All along, we have expected this transition from our home in the US to the UK to be a difficult process. So far, the difficulty has *exceeded* our expectations.
First the visa snafu (see previous posts). Once that got resolved, we could at least travel again. Last week, we headed to London on a mission to find and contract a flat (apartment, for our US readers). Fortunately, my company has a relocation service, so that at least helped give us a better starting point.
Day one of the search, and our relo service guy, Tom, had seven properties for us to look at. And actually, most were nice and could be workable. We decided the first one we looked at was best, and decided to place an offer – at the asking price. Soon afterward, the landlord said they accepted, we paid the deposit, and all was done.
Except it wasn’t.
We cancelled all the viewings on Day two, assuming we were done. We had made an appointment to see the apartment again, to refresh our memory and start thinking about how we’d make it ours. Just before the appointment, the relo person called. There might be a complication. Actually, a big one. The landlord had received another offer at a higher price, and decided to accept it (although we had already put down a deposit). So, our apartment was gone.
But…there were two other units available in the same building, and the agent kindly showed us. Both were nice and workable, albeit at a higher price. We ended the day considering whether to go with one of those or one of the others we previously looked at on Day One.
Next morning we made an offer – for the asking price again – on one of the two alternatives in the same building as the first. Landlord seemed receptive. So, progress?
Not exactly. After we sent the offer — full asking price — they later responded that since the flat had just gone on the market… maybe they should wait for other… better… offers. When we countered by offering a bit more money, they waffled on the “pets accepted” part, and proceeded to put in a very ridiculous “pet clause” requiring a pet deposit and pet “rent.” Our relo person told them that they were trying to push off a US version of a pet clause that is illegal to use in the UK. After hours of back and forth, and one sleepless night (in which we were envisioning being homeless with 3 kitties in the next month), we started considering how to make the other flats we saw work for us.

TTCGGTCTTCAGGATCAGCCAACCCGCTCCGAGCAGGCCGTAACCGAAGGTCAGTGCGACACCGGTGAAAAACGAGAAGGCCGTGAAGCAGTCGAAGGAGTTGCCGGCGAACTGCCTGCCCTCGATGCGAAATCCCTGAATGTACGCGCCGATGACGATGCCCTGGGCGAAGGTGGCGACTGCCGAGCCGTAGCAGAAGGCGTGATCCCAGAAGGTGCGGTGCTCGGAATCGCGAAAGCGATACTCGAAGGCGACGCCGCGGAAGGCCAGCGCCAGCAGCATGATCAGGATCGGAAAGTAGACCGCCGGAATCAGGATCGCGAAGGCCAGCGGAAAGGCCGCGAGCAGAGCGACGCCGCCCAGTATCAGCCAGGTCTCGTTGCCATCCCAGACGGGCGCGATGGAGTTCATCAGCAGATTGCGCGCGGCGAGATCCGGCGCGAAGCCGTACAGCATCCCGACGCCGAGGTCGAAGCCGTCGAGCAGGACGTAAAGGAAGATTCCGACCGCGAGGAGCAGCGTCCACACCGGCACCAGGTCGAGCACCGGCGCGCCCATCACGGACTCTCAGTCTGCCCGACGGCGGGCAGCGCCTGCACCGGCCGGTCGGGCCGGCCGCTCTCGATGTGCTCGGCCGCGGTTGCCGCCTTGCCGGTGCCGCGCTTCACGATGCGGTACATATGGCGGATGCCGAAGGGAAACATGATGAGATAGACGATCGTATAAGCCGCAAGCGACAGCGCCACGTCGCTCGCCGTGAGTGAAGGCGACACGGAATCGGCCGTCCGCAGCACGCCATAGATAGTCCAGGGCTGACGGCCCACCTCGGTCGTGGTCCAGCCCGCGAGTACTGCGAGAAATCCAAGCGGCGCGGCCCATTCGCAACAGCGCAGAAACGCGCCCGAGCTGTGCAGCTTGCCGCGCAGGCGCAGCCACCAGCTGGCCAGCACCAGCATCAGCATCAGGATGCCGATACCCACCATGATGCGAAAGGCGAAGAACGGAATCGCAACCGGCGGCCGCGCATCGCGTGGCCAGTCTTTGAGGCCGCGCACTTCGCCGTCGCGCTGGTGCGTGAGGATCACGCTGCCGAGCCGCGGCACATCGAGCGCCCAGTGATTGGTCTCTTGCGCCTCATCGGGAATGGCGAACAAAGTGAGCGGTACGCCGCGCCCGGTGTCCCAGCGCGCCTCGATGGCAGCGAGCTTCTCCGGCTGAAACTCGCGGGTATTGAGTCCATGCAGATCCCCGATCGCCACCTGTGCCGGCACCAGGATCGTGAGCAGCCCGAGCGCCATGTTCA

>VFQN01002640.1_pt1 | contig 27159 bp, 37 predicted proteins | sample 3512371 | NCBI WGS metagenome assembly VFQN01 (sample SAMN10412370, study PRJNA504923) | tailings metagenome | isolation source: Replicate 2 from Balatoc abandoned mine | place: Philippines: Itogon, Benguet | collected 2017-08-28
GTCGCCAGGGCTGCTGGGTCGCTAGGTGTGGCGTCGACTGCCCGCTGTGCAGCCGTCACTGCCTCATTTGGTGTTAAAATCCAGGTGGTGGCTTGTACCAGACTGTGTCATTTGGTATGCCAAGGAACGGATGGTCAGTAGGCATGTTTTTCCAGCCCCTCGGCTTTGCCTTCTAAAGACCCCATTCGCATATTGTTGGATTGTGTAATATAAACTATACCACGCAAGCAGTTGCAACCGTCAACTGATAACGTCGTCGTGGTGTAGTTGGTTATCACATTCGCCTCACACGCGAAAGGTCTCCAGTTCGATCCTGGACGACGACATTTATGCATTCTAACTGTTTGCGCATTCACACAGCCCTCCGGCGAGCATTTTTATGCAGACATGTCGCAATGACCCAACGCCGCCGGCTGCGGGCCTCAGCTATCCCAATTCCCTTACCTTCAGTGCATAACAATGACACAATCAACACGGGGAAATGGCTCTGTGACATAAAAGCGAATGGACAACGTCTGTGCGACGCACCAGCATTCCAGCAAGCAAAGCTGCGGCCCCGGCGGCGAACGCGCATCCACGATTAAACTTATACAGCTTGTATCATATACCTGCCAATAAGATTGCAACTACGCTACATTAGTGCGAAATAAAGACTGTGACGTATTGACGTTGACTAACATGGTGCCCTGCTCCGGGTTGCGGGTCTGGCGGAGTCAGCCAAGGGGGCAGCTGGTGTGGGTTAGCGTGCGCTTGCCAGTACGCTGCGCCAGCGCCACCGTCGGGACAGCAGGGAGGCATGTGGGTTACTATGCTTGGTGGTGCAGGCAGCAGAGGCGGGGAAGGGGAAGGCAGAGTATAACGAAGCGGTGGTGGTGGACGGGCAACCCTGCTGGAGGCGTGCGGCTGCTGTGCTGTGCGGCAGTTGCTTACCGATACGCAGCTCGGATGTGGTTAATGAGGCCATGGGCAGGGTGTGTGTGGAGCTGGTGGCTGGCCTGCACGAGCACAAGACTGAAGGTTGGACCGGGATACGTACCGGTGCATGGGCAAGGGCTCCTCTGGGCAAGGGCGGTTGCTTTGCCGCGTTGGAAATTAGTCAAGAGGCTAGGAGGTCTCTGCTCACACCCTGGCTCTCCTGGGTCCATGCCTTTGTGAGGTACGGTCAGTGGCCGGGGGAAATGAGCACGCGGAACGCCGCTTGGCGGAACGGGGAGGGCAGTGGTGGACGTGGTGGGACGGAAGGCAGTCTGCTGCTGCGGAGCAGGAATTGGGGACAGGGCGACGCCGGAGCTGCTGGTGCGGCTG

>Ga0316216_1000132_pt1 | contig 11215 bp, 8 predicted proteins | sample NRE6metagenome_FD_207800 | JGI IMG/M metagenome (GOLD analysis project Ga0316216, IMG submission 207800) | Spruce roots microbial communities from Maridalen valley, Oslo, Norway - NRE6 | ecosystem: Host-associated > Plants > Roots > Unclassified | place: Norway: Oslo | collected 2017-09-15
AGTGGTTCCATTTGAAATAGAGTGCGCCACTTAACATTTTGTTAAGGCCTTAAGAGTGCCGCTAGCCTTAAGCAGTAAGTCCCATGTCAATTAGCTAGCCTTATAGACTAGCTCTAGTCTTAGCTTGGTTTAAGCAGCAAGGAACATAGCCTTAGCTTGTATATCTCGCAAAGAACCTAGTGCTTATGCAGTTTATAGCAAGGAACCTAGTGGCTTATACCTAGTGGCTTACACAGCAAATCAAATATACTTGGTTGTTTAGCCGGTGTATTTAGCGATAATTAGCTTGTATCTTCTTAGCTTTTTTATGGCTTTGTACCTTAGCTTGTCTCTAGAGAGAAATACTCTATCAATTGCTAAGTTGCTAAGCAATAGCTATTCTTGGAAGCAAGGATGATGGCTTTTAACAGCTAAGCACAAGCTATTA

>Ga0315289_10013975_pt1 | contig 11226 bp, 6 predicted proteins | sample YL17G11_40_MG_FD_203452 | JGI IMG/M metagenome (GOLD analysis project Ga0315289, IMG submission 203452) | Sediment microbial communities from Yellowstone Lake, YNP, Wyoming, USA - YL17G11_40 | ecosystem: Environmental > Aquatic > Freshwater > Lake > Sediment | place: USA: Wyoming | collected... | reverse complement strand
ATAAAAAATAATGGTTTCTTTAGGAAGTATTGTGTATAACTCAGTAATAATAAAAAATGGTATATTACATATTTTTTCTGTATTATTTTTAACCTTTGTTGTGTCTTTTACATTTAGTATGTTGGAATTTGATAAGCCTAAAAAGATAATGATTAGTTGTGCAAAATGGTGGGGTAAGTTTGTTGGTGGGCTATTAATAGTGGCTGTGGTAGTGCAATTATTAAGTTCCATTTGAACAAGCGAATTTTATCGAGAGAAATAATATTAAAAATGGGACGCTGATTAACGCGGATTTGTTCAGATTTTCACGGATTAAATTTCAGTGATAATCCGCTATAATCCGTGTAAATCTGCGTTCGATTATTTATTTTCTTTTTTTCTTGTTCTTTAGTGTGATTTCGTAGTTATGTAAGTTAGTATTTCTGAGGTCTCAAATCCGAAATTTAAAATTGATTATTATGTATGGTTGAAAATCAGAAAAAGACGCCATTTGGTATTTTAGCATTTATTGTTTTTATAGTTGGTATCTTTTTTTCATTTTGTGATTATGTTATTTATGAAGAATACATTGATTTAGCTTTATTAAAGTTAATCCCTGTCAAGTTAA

Then another call from the relo person. Seems that the first apartment that we originally placed an offer on was now suddenly available again (offer they accepted fell through). The landlord was again very interested in renting to us (of course, at a few hundred pounds over the original offer). So after some deliberation, we decided to regroup and settle on the original apartment we wanted.
That started the process of filling out “referencing forms.” Online forms. Confusing, convoluted online forms. Forms that had parts that didn’t fit our situation, and other functions that plain didn’t work. Finally, after a weekend of struggling, we got through all the online forms and were again making progress.
We returned to the US on Monday this week, totally exhausted but moderately hopeful we had secured an apartment. As of Wednesday night, we have almost gotten to the contract stage. Barring some unforeseen glitch (and there have been a lot of those so far), we should sign a contract tomorrow and have a flat ready for us in a few days.
Meanwhile back in the US, the company we’ve hired to sell most of our possessions started the task today of cataloguing and photographing everything in our house. No small task, given we have 44+ years of accumulated things to go through. To do this, they basically relocate everything in the house to take photos. Consequently, the home we’ve always kept neat and tidy now looks a bit like a hurricane has struck the interior. Probably another two or three days to go. Very nice people doing this. But still a stressful, emotional experience as virtually all the possessions have some kind of memories attached.
Some of our belongings…sorted, grouped, catalogued and priced for sale.
At least – maybe – we can see some light at the end of the tunnel. There are still several hectic and stressed-out weeks ahead as we close on the house, sell all our stuff and two cars, make arrangements for transporting 3 kitties and probably a thousand other details yet to be encountered.
I’m counting on a day – hopefully in the not too distant future – when we’ll look back on all this and say, “yes, it was worth it.” And if all goes really well, we’ll both have some shreds of sanity left when that day comes. We hope our kitties will also come through this ordeal unscathed and again happy in our new home.